Dell's Streak tabletlike device, powered by Google Android, gets integration with the company's health care industry solutions.
Computer maker Dell announced it is expanding its electronic medical records
(EMR) and Mobile Clinical Computing (MCC)
solutions to include the Google Android-powered Streak 5-inch tablet. The
integration with the Streak is designed to help reduce compatibility issues
that can surface between PDAs, smartphones and health information systems. Dell
said hospitals and physicians will be able to order the Streak this fall as an
integrated component of Dell's EMR and MCC
The Streak integrates with Dell's EMR
technology bundle, and is designed to make HIPAA (Health Insurance Portability
and Accountability Act) compliance easier because patient information resides
in Dell's health care enterprise hosting center or the hospital's data center,
but not on the device. Dell's MCC solution
provides clinicians with access to patient information via stationary or mobile
devices throughout the hospital. The solution is designed to limit access to
information based on clinician credentials and by securing applications and patient
information in the data center.
According to a report from Manhattan Research, 64 percent of physicians
currently use smartphone technology, and they are adopting smartphones more
rapidly than any other form of health care IT. The study found 72 percent of
doctors use smartphones for both personal and professional use, with the number
expected to increase to 81 percent in 2012. An earlier survey by research firm
Spyglass Consulting Group found 94 percent of physicians use smartphones for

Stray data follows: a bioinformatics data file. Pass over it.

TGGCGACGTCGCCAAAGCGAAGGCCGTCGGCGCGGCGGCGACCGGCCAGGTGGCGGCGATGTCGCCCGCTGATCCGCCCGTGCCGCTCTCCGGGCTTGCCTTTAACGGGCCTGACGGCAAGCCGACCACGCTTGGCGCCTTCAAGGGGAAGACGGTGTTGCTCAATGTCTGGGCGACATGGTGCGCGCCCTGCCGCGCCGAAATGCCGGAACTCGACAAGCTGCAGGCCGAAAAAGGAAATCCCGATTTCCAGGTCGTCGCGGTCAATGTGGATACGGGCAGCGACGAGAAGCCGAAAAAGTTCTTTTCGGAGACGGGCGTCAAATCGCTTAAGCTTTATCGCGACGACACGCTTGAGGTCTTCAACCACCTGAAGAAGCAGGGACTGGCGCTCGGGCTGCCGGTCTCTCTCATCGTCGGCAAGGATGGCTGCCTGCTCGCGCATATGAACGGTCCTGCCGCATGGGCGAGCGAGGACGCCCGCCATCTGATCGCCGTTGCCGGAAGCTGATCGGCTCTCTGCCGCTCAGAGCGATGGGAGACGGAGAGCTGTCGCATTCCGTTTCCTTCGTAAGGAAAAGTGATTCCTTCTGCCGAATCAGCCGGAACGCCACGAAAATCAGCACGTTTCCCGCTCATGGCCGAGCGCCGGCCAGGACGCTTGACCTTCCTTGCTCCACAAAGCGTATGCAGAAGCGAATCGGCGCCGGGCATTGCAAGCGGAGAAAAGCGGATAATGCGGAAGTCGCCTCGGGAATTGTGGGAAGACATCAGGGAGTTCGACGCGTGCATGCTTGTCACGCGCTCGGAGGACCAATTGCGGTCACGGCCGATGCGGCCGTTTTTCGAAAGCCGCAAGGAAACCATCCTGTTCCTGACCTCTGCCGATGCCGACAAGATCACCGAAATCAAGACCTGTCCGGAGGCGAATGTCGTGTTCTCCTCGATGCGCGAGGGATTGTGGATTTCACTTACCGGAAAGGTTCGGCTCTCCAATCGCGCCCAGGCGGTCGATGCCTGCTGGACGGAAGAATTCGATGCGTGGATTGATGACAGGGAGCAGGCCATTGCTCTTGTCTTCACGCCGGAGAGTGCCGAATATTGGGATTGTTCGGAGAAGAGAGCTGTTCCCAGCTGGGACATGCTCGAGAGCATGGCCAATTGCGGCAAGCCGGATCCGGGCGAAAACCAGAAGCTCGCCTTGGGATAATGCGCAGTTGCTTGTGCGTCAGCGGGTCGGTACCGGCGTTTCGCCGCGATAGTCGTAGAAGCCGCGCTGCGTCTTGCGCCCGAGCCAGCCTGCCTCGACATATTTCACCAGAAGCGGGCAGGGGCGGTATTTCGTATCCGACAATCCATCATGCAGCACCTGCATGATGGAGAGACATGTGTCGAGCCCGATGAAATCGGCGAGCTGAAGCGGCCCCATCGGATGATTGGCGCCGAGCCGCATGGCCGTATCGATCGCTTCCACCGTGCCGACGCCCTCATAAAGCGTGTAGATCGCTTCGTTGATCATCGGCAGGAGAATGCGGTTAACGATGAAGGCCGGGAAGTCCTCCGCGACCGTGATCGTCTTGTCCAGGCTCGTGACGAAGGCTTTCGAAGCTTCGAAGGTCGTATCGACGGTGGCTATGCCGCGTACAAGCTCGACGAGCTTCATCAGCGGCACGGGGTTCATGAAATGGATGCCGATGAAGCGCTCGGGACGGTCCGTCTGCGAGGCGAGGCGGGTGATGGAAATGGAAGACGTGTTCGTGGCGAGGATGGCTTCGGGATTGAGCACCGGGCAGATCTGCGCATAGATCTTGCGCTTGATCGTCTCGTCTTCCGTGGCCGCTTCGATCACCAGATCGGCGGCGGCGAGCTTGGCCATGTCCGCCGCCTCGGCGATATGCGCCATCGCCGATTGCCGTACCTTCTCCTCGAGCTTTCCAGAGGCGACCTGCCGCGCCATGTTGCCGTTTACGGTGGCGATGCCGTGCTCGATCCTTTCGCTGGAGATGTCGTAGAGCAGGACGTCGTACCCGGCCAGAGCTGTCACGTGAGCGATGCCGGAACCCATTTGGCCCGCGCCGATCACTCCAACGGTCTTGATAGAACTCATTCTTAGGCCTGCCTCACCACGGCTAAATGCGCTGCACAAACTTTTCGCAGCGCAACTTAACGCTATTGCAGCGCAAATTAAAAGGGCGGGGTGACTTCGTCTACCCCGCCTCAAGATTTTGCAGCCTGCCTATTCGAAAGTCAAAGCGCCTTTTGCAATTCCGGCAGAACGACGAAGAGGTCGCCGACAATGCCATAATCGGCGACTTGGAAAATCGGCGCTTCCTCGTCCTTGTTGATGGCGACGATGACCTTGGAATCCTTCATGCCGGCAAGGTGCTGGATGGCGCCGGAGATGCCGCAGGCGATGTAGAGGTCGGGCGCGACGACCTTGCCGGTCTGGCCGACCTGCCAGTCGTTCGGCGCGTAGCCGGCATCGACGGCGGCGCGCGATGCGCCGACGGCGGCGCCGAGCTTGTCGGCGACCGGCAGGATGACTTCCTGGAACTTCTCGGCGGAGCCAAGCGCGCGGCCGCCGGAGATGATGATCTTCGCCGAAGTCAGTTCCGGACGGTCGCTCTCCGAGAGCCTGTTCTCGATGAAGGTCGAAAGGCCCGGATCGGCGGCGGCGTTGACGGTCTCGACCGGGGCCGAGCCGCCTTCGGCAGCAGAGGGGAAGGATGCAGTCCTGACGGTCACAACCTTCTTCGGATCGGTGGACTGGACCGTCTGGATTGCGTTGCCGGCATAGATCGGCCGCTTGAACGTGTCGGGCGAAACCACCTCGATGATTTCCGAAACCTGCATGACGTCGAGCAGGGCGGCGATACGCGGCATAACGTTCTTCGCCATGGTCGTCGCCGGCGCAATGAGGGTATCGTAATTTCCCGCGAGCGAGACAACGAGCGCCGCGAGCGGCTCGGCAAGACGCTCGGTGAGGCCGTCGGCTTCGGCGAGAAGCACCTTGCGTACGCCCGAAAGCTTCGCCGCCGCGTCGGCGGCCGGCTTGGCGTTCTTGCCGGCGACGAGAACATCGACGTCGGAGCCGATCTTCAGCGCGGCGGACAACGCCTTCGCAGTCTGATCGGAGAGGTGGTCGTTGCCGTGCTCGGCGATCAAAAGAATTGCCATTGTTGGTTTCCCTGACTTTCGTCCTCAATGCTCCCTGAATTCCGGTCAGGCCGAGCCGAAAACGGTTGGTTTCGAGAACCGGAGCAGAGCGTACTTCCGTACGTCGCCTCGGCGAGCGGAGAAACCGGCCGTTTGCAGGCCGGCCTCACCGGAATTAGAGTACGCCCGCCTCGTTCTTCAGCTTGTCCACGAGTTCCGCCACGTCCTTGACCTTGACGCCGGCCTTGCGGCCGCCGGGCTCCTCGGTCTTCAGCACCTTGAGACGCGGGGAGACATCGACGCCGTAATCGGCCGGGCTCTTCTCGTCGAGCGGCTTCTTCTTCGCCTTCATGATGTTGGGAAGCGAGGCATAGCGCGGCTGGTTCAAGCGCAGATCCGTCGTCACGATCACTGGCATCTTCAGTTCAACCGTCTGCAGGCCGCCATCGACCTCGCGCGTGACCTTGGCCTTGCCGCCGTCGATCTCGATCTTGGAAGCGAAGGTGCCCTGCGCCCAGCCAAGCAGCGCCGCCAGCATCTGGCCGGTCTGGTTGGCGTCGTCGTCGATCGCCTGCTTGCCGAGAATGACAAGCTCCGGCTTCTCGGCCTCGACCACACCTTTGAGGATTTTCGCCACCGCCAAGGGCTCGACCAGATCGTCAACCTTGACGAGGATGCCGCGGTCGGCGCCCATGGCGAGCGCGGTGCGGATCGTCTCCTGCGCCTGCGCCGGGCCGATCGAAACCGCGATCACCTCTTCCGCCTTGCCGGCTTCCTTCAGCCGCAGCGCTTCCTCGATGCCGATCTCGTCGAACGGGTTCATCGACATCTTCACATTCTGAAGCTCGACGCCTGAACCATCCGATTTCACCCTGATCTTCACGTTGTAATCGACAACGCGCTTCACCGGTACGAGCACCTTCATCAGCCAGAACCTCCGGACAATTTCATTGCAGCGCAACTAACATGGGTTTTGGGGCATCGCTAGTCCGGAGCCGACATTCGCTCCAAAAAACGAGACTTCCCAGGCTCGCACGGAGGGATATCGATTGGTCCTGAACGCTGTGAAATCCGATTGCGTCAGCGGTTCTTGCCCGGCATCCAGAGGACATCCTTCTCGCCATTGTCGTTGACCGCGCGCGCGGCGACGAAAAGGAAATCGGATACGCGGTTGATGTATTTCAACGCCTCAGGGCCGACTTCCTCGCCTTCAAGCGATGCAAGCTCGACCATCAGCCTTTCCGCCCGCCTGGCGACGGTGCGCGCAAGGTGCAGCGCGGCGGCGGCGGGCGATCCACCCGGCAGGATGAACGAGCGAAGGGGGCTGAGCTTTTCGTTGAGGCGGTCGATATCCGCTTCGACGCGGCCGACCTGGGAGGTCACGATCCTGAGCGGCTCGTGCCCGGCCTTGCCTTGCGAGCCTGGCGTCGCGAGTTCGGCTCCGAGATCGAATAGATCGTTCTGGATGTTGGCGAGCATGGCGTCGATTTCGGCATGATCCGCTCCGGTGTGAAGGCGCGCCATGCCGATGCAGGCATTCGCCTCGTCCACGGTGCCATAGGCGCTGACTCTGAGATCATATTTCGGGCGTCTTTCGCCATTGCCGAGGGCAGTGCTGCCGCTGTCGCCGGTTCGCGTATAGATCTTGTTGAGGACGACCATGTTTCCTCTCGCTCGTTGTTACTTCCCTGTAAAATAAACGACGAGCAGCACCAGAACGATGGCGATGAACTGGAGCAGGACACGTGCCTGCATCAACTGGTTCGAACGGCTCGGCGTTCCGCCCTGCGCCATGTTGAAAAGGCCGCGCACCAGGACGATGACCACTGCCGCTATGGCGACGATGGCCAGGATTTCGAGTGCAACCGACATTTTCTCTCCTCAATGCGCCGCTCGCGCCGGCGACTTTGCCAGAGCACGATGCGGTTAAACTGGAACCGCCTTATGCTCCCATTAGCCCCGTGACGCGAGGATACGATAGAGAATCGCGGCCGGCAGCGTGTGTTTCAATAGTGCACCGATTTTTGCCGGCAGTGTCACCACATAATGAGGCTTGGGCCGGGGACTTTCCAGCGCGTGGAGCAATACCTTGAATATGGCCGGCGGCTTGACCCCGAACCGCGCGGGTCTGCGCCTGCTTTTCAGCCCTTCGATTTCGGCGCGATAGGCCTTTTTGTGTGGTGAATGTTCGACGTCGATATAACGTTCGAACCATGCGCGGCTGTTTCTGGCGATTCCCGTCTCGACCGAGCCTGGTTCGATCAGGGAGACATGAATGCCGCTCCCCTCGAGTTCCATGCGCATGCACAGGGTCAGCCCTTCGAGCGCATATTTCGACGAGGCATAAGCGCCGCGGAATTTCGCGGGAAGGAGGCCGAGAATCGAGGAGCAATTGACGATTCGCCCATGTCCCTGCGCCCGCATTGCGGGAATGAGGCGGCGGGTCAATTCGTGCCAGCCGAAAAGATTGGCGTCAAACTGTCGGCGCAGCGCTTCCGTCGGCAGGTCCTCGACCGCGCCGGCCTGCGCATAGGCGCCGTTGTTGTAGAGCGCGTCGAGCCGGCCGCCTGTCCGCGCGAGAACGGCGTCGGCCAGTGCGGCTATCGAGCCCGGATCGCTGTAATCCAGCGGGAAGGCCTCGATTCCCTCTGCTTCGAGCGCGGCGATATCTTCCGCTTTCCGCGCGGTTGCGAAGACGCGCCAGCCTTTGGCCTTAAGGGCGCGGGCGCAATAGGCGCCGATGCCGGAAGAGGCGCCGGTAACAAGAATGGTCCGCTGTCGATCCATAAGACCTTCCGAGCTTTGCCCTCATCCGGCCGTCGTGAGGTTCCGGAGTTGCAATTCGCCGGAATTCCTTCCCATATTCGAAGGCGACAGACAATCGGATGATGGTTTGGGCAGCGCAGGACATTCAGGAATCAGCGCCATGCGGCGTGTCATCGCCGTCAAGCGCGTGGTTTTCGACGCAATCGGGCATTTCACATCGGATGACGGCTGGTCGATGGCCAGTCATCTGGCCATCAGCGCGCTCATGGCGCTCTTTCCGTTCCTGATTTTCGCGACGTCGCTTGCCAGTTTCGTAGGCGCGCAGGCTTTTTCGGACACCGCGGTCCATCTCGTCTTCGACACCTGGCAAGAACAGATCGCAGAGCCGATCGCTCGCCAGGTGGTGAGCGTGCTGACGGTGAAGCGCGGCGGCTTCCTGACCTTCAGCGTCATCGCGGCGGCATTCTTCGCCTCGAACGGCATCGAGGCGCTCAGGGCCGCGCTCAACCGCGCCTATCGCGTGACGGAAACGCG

both personal and professional functions, including at the point of care.
Dell said the device is well-suited to physicians and hospitals because of
its light weight (220 grams) and a compact form factor that is small enough to
fit in a lab coat. The Streak can also be integrated into Dell's health care
enterprise systems and solutions, turning the device into an extension of the
hospital's information sharing platform. When integrated with Dell's EMR
and MCC solutions and future health care
offerings, applications and patient data can be protected and secured in the
data center, not on the device, which Dell said increases the security of
sensitive medical information.
"With the Streak integrated into our solution portfolio, we are making
electronic patient information accessible to physicians and clinicians in a
form factor that is easy for them to use," said Jamie Coffin, vice president of
Dell Healthcare and Life Sciences. "In the future, we will extend the
accessibility of medical information throughout the health care ecosystem with
the introduction of additional mobility offerings."
The company also noted that while Dell products are designed to meet product
certification requirements for use in general administrative and information
processing environments within medical facilities, its products are not
designed or certified for direct patient contact or for use as medical
equipment or medical devices. In addition, Dell products are not designed or
certified for use within six feet of a patient or explosive present.
The Streak, expected to compete with Apple's iPad tablet and rival devices
from Samsung (the Galaxy Tab) and Toshiba (the Folio 100), offers two cameras,
a 5-megapixel one with dual-LED flash on the back and a VGA-resolution one on
the front for video calling; both are capable of video. While unconfirmed by
Dell, rumors have surfaced regarding development of 7-inch and 10-inch models.
The 7-inch model is expected to launch in late 2010 and the 10-inch model in
early 2011, according to various reports.